The interlocutors have heavily pleaded for making Article 370 a permanent feature of the Indian Constitution; least realizing that Article 370 was a temporary provision as intended by Dr. Ambedkar. Making this provision as permanent is tantamount to the virtual secession of J&K from India. This would mean that the Parliament of India shall have no control over the affairs of J&K and the constitutional status of J&K shall revert back to the pre-1947 arrangement. This could lead to a civil war in the state. This report falls within the meaning and scope of Section 120, 121 etc. of the Indian Penal Code as it pleads for secession of the State.

The interlocutors have deliberately chosen to avoid the most important issues relating to about 85000 Pakistani refugees who were settled in J&K in 1947/48 by the then administrator appointed by the Maharaja Hari Singh, namely Sheikh Mohd Abdullah. They have been living in J&K as persona non-grata without any civil or political rights. The report has completely rejected the issue of nearly 1.5 million refugees of POK who have been living as migrants in Jammu region since 1947.

The report has completely ignored the political issue relating to Delimitation of Assembly Constituencies which has affected largely Jammu Pradesh, where seven Assembly constituencies stand reserved for the SC category. If Delimitation is barred, all the reserved seats in Jammu Pradesh shall remain un-rotated for 40 years. This may give rise to another cause of civil conflict.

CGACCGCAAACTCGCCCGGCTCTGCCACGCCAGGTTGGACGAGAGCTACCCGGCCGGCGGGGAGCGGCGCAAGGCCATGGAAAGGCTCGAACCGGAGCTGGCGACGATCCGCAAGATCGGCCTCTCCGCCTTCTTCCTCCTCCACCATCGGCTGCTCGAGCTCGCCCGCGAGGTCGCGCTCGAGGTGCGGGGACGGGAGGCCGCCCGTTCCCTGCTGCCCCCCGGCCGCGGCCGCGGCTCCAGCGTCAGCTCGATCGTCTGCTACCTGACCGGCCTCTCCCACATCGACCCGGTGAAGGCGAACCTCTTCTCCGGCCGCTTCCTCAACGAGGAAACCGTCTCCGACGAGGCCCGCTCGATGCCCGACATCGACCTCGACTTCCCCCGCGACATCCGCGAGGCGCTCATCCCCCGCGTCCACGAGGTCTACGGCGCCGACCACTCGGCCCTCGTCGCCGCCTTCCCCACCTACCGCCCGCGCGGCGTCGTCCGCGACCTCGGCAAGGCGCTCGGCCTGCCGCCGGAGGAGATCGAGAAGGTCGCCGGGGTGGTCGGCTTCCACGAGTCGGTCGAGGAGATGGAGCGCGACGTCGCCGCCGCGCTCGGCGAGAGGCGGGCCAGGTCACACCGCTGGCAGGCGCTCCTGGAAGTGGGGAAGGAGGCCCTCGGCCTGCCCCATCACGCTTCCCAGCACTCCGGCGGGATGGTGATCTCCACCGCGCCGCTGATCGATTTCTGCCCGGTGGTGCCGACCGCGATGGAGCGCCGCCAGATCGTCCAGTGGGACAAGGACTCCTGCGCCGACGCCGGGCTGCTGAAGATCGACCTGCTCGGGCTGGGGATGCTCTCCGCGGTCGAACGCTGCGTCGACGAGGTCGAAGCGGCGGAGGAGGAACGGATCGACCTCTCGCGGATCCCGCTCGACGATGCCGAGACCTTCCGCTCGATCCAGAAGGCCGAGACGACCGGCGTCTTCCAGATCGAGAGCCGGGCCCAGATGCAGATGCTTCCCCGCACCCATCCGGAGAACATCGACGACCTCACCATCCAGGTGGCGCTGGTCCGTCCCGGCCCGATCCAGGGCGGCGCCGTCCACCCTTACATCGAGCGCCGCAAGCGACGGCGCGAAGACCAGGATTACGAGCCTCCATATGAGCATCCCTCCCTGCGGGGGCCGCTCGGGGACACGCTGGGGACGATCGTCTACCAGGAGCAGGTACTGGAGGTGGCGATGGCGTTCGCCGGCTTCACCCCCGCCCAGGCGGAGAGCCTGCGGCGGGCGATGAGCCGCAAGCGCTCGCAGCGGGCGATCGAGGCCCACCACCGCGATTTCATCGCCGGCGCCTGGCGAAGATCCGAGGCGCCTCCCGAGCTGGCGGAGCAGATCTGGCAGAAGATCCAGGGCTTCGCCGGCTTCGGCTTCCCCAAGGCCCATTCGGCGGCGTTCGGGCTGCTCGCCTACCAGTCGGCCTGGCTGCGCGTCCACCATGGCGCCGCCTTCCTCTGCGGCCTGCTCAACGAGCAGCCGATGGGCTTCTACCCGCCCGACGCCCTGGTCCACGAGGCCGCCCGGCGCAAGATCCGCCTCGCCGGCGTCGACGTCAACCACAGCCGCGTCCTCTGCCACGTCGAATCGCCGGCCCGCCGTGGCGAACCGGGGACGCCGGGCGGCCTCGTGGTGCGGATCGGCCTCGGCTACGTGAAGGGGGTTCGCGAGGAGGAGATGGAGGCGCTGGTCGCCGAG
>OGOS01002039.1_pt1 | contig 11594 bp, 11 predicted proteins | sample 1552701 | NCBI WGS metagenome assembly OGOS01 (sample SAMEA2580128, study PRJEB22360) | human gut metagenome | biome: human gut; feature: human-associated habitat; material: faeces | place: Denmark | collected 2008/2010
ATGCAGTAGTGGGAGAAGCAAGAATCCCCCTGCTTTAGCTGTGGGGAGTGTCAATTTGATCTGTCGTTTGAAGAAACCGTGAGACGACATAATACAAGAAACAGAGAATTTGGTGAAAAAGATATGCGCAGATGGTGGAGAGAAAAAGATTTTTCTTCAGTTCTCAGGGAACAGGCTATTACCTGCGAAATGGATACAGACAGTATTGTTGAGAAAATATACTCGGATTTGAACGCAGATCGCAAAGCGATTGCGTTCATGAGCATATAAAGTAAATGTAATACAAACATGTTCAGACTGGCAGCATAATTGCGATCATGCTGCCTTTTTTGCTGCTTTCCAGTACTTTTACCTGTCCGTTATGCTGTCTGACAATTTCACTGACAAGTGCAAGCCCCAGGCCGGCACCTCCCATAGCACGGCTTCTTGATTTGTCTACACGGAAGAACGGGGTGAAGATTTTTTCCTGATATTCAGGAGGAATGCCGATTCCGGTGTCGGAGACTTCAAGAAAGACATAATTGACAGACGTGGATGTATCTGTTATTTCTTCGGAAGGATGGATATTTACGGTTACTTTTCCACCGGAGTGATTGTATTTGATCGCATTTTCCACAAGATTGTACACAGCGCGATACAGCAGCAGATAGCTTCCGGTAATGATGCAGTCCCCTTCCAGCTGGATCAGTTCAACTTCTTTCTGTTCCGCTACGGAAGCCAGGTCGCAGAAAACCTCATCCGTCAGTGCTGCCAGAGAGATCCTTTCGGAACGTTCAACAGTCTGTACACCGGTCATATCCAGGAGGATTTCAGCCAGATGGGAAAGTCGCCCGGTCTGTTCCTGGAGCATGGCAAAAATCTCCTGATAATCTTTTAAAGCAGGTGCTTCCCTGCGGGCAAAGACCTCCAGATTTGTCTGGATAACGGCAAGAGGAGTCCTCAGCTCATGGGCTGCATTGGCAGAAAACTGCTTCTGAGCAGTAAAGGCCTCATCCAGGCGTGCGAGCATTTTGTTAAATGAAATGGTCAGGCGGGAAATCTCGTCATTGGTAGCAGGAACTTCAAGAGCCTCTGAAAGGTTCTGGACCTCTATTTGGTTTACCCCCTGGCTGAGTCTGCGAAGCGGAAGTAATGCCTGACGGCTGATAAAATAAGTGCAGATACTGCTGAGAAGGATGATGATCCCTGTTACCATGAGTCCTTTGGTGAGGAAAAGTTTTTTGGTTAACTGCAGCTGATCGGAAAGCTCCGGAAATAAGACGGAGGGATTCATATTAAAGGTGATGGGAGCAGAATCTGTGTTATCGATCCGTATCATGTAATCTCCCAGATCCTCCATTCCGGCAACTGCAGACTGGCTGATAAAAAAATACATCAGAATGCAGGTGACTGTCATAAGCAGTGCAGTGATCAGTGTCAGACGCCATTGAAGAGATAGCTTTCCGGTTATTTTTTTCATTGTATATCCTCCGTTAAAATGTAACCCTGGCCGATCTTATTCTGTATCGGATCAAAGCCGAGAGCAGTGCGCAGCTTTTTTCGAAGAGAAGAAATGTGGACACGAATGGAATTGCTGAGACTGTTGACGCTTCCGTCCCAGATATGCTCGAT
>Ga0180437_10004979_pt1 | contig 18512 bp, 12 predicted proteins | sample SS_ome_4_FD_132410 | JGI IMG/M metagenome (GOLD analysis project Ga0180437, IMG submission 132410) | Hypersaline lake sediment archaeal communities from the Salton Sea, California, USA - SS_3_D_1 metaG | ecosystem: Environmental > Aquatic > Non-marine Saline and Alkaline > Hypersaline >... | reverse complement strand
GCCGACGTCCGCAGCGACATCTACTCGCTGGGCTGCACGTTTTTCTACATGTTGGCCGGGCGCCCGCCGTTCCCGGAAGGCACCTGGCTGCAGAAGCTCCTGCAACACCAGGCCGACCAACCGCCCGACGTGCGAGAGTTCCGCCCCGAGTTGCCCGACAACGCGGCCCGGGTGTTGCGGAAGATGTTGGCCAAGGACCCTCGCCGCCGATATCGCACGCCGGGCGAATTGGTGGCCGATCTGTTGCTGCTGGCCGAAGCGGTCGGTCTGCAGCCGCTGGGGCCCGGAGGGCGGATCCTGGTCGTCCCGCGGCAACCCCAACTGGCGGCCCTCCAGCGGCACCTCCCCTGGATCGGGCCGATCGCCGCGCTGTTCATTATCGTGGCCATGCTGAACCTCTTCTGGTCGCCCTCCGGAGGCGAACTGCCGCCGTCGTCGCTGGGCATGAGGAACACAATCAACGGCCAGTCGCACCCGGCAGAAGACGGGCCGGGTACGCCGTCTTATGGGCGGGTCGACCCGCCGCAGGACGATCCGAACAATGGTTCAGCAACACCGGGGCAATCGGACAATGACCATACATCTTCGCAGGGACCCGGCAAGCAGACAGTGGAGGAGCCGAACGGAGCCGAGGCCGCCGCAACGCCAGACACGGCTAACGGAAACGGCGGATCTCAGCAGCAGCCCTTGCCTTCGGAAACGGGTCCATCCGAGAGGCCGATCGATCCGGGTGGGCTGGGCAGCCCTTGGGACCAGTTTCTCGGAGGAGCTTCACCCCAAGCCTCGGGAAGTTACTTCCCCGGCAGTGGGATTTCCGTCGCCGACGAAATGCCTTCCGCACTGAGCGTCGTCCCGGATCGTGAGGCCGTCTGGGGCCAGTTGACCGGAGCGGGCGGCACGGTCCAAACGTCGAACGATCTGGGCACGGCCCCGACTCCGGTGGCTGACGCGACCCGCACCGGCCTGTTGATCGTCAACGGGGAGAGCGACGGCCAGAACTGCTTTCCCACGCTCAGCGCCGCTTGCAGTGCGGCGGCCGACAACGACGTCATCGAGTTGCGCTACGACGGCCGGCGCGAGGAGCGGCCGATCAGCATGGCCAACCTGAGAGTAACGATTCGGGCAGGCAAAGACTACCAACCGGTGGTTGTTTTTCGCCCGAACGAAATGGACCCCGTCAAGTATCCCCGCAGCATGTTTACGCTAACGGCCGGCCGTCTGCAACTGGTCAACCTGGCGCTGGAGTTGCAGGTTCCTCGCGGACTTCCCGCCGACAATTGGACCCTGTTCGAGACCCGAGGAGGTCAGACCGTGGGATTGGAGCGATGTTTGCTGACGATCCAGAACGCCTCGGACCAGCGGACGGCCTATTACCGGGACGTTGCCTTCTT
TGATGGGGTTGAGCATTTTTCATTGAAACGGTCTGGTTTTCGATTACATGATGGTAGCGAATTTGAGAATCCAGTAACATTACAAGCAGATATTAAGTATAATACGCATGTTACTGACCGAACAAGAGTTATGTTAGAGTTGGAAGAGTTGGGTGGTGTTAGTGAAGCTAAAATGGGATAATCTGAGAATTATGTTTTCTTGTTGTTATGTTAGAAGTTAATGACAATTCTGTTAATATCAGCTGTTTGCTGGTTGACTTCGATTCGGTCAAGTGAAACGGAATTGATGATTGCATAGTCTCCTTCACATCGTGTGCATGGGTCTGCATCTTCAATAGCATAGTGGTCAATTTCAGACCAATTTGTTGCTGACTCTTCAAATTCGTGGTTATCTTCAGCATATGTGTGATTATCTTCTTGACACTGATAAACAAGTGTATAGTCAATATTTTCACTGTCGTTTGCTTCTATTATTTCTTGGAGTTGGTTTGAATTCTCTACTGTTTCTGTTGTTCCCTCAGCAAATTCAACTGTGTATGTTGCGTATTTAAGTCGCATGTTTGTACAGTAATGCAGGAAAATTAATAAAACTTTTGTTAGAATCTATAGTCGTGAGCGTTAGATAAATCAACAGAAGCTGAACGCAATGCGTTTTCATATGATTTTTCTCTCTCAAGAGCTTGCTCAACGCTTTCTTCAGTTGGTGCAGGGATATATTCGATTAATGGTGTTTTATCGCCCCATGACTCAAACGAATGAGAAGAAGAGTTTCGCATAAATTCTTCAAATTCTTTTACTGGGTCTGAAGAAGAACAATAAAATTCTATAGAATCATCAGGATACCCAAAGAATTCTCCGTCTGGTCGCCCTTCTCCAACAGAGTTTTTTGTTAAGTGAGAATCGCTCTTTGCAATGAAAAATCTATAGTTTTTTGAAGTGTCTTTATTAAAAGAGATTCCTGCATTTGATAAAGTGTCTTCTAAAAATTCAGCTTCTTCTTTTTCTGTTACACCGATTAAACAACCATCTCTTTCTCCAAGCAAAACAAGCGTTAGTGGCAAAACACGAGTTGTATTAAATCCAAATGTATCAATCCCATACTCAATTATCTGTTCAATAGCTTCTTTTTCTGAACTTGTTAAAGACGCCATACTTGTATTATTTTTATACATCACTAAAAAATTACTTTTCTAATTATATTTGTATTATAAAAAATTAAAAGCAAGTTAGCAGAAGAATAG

The interlocutors have completely ignored the findings of State Finance Commission headed by Dr. Mehmood Rehman which had suggested equity proposition to remove discrimination with Jammu Pradesh and Ladakh regions.

The interlocutors have deliberately ignored the popular will of the people of J&K that stand for frequent movement of residents of the two sides of the state i.e. between the residents of POK and J&K. The notables from both sides of J&K, who met in 2005 and again in 2007 in Intra J&K ‘Heart to Heart’ Meet in New Delhi, had conveyed to India as well as to Pakistan that movement across the Line of Control should be made feasible and possible for the passport holders of the respective countries. It should be made easy without visa requirement. This is the need of the hour and in the interests of lasting peace between India and Pakistan.